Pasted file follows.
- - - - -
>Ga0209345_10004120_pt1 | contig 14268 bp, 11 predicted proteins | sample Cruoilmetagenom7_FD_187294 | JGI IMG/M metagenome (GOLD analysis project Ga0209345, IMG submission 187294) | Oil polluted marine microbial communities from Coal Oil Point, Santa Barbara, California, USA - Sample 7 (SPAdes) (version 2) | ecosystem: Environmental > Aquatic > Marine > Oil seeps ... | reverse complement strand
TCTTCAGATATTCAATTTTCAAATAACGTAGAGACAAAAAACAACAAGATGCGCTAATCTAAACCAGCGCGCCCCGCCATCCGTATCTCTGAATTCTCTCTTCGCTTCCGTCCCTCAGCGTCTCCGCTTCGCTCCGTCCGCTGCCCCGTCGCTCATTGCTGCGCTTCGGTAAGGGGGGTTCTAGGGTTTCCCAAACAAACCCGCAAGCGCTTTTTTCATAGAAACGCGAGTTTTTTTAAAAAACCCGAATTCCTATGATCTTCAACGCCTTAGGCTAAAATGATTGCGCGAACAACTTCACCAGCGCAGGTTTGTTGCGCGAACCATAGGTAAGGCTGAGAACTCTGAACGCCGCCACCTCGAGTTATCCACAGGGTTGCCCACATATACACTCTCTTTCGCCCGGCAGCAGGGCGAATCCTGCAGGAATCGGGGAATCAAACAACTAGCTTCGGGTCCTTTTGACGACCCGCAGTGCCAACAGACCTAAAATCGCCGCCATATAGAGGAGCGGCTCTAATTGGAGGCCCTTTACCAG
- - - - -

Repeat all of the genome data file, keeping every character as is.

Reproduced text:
>Ga0209345_10004120_pt1 | contig 14268 bp, 11 predicted proteins | sample Cruoilmetagenom7_FD_187294 | JGI IMG/M metagenome (GOLD analysis project Ga0209345, IMG submission 187294) | Oil polluted marine microbial communities from Coal Oil Point, Santa Barbara, California, USA - Sample 7 (SPAdes) (version 2) | ecosystem: Environmental > Aquatic > Marine > Oil seeps ... | reverse complement strand
TCTTCAGATATTCAATTTTCAAATAACGTAGAGACAAAAAACAACAAGATGCGCTAATCTAAACCAGCGCGCCCCGCCATCCGTATCTCTGAATTCTCTCTTCGCTTCCGTCCCTCAGCGTCTCCGCTTCGCTCCGTCCGCTGCCCCGTCGCTCATTGCTGCGCTTCGGTAAGGGGGGTTCTAGGGTTTCCCAAACAAACCCGCAAGCGCTTTTTTCATAGAAACGCGAGTTTTTTTAAAAAACCCGAATTCCTATGATCTTCAACGCCTTAGGCTAAAATGATTGCGCGAACAACTTCACCAGCGCAGGTTTGTTGCGCGAACCATAGGTAAGGCTGAGAACTCTGAACGCCGCCACCTCGAGTTATCCACAGGGTTGCCCACATATACACTCTCTTTCGCCCGGCAGCAGGGCGAATCCTGCAGGAATCGGGGAATCAAACAACTAGCTTCGGGTCCTTTTGACGACCCGCAGTGCCAACAGACCTAAAATCGCCGCCATATAGAGGAGCGGCTCTAATTGGAGGCCCTTTACCAG